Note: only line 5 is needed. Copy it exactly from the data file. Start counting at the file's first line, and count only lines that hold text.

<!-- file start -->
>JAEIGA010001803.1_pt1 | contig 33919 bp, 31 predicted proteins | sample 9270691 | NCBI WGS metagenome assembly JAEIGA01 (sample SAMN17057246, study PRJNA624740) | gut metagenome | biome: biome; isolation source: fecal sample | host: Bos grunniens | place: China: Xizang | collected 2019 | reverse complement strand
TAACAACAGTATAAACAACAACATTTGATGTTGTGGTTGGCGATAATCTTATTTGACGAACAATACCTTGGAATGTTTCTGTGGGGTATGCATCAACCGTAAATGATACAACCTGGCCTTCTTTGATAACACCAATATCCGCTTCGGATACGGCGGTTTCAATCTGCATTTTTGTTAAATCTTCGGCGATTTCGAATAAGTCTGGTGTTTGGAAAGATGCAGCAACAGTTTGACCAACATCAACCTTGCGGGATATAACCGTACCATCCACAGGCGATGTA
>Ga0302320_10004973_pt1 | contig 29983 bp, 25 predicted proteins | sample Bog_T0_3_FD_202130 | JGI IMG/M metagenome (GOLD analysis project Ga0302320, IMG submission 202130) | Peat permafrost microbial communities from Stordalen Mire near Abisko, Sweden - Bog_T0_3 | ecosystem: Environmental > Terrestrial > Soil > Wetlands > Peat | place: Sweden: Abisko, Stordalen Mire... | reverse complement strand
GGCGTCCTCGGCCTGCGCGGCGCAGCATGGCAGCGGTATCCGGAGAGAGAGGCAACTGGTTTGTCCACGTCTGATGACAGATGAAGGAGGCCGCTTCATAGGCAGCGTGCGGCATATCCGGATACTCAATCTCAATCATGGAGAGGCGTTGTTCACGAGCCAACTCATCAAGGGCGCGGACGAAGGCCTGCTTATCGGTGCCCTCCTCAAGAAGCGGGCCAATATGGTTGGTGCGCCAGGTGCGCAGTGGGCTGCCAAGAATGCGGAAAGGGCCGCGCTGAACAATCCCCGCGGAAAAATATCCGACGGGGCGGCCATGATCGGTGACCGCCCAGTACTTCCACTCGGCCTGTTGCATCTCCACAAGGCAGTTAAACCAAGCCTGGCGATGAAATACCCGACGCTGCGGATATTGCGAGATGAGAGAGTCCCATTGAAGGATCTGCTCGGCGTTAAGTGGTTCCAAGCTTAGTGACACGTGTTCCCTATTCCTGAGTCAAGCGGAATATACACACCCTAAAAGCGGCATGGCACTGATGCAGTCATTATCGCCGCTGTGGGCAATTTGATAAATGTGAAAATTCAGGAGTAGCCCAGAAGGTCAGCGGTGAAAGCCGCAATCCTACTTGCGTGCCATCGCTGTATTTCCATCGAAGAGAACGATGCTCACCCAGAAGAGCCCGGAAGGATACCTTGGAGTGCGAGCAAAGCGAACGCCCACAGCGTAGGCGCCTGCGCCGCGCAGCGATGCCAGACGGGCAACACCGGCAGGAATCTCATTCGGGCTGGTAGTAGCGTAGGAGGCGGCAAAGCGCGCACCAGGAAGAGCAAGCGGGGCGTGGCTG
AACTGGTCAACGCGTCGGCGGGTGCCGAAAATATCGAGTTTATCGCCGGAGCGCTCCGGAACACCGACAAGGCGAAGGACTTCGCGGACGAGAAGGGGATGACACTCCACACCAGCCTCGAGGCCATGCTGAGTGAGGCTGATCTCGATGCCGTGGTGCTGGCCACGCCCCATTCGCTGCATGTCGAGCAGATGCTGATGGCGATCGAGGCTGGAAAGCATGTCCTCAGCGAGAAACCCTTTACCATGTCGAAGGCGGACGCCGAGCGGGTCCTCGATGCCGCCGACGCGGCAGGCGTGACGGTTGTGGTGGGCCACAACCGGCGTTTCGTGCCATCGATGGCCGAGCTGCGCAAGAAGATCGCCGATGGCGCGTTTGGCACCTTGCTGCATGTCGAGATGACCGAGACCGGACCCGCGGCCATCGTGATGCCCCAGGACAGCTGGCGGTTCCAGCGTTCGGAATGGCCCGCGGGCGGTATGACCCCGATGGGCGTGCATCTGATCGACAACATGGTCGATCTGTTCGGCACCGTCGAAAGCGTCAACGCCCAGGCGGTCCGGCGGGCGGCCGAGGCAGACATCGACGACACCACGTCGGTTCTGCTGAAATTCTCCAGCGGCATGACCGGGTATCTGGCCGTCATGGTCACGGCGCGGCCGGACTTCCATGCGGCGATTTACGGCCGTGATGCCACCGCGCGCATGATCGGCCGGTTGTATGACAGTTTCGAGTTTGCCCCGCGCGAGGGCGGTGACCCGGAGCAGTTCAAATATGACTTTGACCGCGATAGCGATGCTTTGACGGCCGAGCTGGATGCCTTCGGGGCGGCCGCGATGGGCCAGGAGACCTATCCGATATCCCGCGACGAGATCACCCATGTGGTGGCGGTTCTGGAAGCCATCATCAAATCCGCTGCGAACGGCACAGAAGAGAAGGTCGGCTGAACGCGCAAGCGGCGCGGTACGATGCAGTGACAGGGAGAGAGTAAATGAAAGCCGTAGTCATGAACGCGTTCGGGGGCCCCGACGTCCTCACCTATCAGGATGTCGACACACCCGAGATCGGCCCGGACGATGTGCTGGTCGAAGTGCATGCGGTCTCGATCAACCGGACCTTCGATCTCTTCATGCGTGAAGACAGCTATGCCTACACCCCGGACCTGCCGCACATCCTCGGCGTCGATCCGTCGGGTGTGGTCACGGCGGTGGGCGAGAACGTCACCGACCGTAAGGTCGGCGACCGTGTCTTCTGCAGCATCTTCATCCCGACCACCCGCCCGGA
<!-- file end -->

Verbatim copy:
AACTGGTCAACGCGTCGGCGGGTGCCGAAAATATCGAGTTTATCGCCGGAGCGCTCCGGAACACCGACAAGGCGAAGGACTTCGCGGACGAGAAGGGGATGACACTCCACACCAGCCTCGAGGCCATGCTGAGTGAGGCTGATCTCGATGCCGTGGTGCTGGCCACGCCCCATTCGCTGCATGTCGAGCAGATGCTGATGGCGATCGAGGCTGGAAAGCATGTCCTCAGCGAGAAACCCTTTACCATGTCGAAGGCGGACGCCGAGCGGGTCCTCGATGCCGCCGACGCGGCAGGCGTGACGGTTGTGGTGGGCCACAACCGGCGTTTCGTGCCATCGATGGCCGAGCTGCGCAAGAAGATCGCCGATGGCGCGTTTGGCACCTTGCTGCATGTCGAGATGACCGAGACCGGACCCGCGGCCATCGTGATGCCCCAGGACAGCTGGCGGTTCCAGCGTTCGGAATGGCCCGCGGGCGGTATGACCCCGATGGGCGTGCATCTGATCGACAACATGGTCGATCTGTTCGGCACCGTCGAAAGCGTCAACGCCCAGGCGGTCCGGCGGGCGGCCGAGGCAGACATCGACGACACCACGTCGGTTCTGCTGAAATTCTCCAGCGGCATGACCGGGTATCTGGCCGTCATGGTCACGGCGCGGCCGGACTTCCATGCGGCGATTTACGGCCGTGATGCCACCGCGCGCATGATCGGCCGGTTGTATGACAGTTTCGAGTTTGCCCCGCGCGAGGGCGGTGACCCGGAGCAGTTCAAATATGACTTTGACCGCGATAGCGATGCTTTGACGGCCGAGCTGGATGCCTTCGGGGCGGCCGCGATGGGCCAGGAGACCTATCCGATATCCCGCGACGAGATCACCCATGTGGTGGCGGTTCTGGAAGCCATCATCAAATCCGCTGCGAACGGCACAGAAGAGAAGGTCGGCTGAACGCGCAAGCGGCGCGGTACGATGCAGTGACAGGGAGAGAGTAAATGAAAGCCGTAGTCATGAACGCGTTCGGGGGCCCCGACGTCCTCACCTATCAGGATGTCGACACACCCGAGATCGGCCCGGACGATGTGCTGGTCGAAGTGCATGCGGTCTCGATCAACCGGACCTTCGATCTCTTCATGCGTGAAGACAGCTATGCCTACACCCCGGACCTGCCGCACATCCTCGGCGTCGATCCGTCGGGTGTGGTCACGGCGGTGGGCGAGAACGTCACCGACCGTAAGGTCGGCGACCGTGTCTTCTGCAGCATCTTCATCCCGACCACCCGCCCGGA